Nerve
Infection

Hypothesis


microglia

When any
pathogen infects
a nerve cell, the
surrounding glia
become activated.

IL-1β
TNFα
IL-6
glutamate
NGF, ROS,
prostaglandins, NO, ATP

Like other innate cells, activated glia produce cytokines, but also produce neuroexcitatory substances.
The vagus nerve is not only directly bombarded with
cytokines, but the signal is supercharged. Normal
sickness responses becomes pathologically strong.

Glial activation adapted from Bilbo & Schwartz (2009); sagittal brain adapted from VanElzakker et al. (2013)

Neuropathic pain & shingles as mechanistic models
The neuropathic pain literature demonstrates that pathogeninduced glial activation can cause pathological nerve signaling.
A normal pain signal is enhanced by activated glia, and
becomes hyperalgesia or allodynia. The Vagus Nerve Infection
Hypothesis (VNIH) posits that normal sickness behavior
signaling is enhanced by activated glia to become CFS.
In-situ hybridization showing TNFα
The shingles literature
mRNA expression in the satellite
glial cells of a trigeminal ganglion
demonstrates that
glia

infected with latent herpesvirus.
herpesviruses in sensory
Larger cells are sensory neurons.
neuron


ganglia continue to
Adapted from Hukkanen et al. (2002)
cause an ongoing cytokine response, even months into latency.

Implications:Symptoms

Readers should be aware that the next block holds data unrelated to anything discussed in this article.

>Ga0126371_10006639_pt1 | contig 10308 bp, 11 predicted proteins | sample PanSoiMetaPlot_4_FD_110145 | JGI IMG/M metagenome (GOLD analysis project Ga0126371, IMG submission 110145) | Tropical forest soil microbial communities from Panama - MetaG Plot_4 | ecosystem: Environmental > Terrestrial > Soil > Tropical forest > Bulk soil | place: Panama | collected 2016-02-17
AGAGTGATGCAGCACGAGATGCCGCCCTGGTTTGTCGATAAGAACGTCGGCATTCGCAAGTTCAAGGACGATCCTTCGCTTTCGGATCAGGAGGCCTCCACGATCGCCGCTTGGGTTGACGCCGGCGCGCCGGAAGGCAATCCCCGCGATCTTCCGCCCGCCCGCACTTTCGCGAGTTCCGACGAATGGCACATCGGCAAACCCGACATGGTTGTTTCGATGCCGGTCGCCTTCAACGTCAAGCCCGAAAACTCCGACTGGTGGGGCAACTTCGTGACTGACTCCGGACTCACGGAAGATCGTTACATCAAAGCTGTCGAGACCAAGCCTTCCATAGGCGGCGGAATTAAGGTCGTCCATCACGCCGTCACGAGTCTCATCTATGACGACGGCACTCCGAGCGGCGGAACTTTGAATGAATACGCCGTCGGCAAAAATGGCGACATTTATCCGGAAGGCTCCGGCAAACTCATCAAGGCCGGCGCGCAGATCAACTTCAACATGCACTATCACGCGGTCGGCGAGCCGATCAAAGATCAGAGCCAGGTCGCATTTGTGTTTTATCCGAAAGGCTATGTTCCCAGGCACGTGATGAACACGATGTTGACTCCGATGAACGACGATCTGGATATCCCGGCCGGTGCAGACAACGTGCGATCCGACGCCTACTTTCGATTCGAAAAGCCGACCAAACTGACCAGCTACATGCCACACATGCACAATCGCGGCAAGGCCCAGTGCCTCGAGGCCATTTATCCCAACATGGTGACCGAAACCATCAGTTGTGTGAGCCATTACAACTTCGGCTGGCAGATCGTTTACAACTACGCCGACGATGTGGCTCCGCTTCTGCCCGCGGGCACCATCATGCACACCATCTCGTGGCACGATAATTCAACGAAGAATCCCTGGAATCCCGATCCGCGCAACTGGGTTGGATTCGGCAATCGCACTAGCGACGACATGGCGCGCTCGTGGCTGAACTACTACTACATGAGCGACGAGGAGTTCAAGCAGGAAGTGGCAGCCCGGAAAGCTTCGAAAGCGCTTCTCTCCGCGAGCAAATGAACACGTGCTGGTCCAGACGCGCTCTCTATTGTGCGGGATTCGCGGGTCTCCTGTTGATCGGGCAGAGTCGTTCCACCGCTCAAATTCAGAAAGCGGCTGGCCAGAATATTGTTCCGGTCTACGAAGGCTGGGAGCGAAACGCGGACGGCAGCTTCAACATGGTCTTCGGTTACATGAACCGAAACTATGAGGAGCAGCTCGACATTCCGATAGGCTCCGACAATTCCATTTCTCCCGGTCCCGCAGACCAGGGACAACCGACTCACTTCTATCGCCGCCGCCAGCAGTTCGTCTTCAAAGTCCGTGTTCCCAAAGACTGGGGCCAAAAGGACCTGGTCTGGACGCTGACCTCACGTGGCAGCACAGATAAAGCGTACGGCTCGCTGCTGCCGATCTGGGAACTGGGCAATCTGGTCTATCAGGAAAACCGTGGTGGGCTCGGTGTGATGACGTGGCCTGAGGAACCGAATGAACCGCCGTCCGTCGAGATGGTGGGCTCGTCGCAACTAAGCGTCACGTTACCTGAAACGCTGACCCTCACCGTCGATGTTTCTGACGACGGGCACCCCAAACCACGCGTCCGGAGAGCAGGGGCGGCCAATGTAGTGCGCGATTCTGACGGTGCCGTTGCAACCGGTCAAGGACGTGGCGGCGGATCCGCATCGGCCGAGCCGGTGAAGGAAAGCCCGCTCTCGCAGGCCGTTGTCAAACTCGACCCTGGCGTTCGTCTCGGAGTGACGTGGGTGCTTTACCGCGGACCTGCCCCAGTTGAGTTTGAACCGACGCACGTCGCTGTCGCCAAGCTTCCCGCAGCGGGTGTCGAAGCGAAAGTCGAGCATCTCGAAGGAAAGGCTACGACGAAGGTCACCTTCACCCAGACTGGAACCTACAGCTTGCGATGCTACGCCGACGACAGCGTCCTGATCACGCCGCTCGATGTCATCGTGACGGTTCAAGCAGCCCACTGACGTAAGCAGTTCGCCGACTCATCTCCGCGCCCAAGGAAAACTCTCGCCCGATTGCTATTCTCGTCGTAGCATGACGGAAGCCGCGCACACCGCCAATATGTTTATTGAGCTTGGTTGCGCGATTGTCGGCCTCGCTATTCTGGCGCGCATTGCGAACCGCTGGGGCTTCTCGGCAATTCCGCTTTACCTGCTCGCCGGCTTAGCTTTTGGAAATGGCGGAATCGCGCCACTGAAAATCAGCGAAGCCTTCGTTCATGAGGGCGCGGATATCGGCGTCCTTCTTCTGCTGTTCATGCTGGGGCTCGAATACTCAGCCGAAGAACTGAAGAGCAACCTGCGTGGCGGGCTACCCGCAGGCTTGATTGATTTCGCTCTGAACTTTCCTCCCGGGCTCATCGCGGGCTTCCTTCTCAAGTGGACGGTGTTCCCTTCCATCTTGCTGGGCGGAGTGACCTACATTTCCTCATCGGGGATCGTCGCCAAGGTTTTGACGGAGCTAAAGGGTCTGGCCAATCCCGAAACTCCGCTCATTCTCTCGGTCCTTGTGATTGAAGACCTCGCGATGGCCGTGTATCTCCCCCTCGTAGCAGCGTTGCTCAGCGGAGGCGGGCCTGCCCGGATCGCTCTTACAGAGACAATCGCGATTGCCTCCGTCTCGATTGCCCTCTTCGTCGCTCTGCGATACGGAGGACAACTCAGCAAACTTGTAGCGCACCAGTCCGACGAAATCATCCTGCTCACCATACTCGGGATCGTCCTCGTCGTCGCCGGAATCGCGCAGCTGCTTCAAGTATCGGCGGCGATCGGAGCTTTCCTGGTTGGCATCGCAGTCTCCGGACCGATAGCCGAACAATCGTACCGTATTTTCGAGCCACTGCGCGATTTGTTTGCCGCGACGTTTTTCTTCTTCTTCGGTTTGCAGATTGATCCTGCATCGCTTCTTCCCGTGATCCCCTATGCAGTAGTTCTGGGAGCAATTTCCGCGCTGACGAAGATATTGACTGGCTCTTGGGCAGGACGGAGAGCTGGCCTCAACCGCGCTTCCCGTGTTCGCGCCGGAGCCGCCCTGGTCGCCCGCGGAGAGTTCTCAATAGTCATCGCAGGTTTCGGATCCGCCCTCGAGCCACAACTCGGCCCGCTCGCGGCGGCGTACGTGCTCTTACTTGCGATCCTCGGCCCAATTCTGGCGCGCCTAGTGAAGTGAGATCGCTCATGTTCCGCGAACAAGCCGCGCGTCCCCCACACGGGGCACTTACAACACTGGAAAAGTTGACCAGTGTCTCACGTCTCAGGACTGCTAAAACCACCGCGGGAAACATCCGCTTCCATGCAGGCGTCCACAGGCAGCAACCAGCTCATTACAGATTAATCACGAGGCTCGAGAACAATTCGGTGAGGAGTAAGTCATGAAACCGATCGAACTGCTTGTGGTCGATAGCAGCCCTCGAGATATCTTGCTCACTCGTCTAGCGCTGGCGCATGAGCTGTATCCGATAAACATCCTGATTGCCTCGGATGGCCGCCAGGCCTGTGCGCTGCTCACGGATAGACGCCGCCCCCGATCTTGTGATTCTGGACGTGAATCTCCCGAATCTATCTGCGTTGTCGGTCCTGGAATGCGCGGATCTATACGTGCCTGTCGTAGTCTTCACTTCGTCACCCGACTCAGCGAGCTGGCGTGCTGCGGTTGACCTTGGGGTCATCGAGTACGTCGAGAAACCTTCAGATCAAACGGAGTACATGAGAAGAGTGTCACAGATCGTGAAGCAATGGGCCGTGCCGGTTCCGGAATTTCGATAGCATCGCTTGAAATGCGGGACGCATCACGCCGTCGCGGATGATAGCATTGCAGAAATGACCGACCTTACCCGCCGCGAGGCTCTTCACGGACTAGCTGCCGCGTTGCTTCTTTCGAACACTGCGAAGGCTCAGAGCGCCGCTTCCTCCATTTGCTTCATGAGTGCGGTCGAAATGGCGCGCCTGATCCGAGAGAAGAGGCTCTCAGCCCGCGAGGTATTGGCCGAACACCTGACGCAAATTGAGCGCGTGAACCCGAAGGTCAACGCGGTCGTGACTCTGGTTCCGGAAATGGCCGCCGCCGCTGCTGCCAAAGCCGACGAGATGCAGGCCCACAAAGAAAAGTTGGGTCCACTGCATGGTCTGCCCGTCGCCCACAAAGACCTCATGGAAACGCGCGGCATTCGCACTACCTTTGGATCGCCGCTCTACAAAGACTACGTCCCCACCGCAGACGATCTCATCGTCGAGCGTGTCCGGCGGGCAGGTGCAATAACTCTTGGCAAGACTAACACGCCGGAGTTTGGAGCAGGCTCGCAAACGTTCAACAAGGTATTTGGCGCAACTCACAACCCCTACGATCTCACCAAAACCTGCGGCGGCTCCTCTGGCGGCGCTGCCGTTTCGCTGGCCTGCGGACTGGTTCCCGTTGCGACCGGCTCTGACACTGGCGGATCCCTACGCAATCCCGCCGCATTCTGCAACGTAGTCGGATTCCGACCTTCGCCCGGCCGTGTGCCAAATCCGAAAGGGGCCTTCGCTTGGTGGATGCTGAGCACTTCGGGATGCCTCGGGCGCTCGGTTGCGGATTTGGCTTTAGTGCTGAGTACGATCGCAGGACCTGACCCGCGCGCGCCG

Symptoms
Implications:
•  • During
exertion,
skeletal
muscles
produce
cytokines/myokines
During
exertion,
skeletal
muscles
produce
the cytokine/
such
as IL-6,
which
could
explain
post-exertional
malaise.
myokine
IL-6,
which
could
explain
post-exertional
malaise.
Deconditioned
muscles
produce
more
IL-6.
Deconditioned
muscles
produce
more
IL-6.
•  • Variance
in in
location
of infection
along the
vagus nerve
and
Variance
the severity
and location
of infection
along
thein the
rest
of the
bodyand
could
explain
variance
in symptom
presentation.
vagus
nerve
in the
rest of
the body
could explain
Neurotropic
arepresentation.
known for anterograde
movement
variance inviruses
symptom
Neurotropic
viruses are
through
tissue.
knownnerve
for anterograde
movement through nerve tissue.
•  The vagus nerve is a structurally and functionally sexually
• dimorphic
The vagus
nerve
is a structurally
and
functionally
sexually
organ,
which
could explain
why
CFS is much
more
dimorphic
organ, which
common
in women
than incould
men.explain why CFS is much more
common in women than in men.

Implications: Treatment options
•  According to the VNIH of CFS, possible treatment strategies
include glial inhibitors, specific antivirals, vagus nerve
stimulation (VNS), and local vagotomy.
•  (Para)ganglia are immunoprivileged – meaning protected
from antibodies and drugs, similar to the blood-brain barrier.
•  Individualized medicine will likely be critical.
References
Bilbo & Schwarz (2009). Early-life programming of later-life brain and behavior: A critical role for
the immune system. Frontiers in Behavioral Neuroscience. PMID 19738918
Dantzer et al. (2013). The neuroimmune basis of fatigue. Trends In Neuroscience. PMID
24239063
HHV-6 image adapted from www.hhv-6foundation.org
Hukkanen et al. (2002). Cytokines in experimental herpes simplex virus infection. International
Reviews of Immunology. PMID 12486819
Vagus nerve figure: www.cea1.com/anatomy-sistems/anatomy-of-the-vagus-nerve
VanElzakker (2013). Chronic fatigue syndrome from vagus nerve infection: A psychoneuroimmunological hypothesis. Medical Hypotheses. PMID 23790471
VanElzakker et al. (2013). From Pavlov to PTSD: The extinction of conditioned fear in rodents,
humans, and in anxiety disorders. Neurobiology of Learning & Memory. PMID 24321650
Wikipedia.org images of IL-1β, glia, enterovirus, and cytomegalovirus adapted under fair use.